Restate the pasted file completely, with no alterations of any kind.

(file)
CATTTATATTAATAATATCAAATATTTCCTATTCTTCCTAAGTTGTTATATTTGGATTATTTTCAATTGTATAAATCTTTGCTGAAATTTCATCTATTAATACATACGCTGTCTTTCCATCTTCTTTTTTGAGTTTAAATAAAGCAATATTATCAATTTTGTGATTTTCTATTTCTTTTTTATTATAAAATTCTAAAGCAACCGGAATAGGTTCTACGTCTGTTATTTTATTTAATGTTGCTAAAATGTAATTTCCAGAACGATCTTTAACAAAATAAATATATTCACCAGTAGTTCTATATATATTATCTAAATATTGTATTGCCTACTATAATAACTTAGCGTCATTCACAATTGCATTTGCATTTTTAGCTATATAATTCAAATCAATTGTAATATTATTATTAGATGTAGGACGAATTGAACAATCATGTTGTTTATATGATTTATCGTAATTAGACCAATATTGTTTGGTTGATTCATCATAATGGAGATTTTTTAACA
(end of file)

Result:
CATTTATATTAATAATATCAAATATTTCCTATTCTTCCTAAGTTGTTATATTTGGATTATTTTCAATTGTATAAATCTTTGCTGAAATTTCATCTATTAATACATACGCTGTCTTTCCATCTTCTTTTTTGAGTTTAAATAAAGCAATATTATCAATTTTGTGATTTTCTATTTCTTTTTTATTATAAAATTCTAAAGCAACCGGAATAGGTTCTACGTCTGTTATTTTATTTAATGTTGCTAAAATGTAATTTCCAGAACGATCTTTAACAAAATAAATATATTCACCAGTAGTTCTATATATATTATCTAAATATTGTATTGCCTACTATAATAACTTAGCGTCATTCACAATTGCATTTGCATTTTTAGCTATATAATTCAAATCAATTGTAATATTATTATTAGATGTAGGACGAATTGAACAATCATGTTGTTTATATGATTTATCGTAATTAGACCAATATTGTTTGGTTGATTCATCATAATGGAGATTTTTTAACA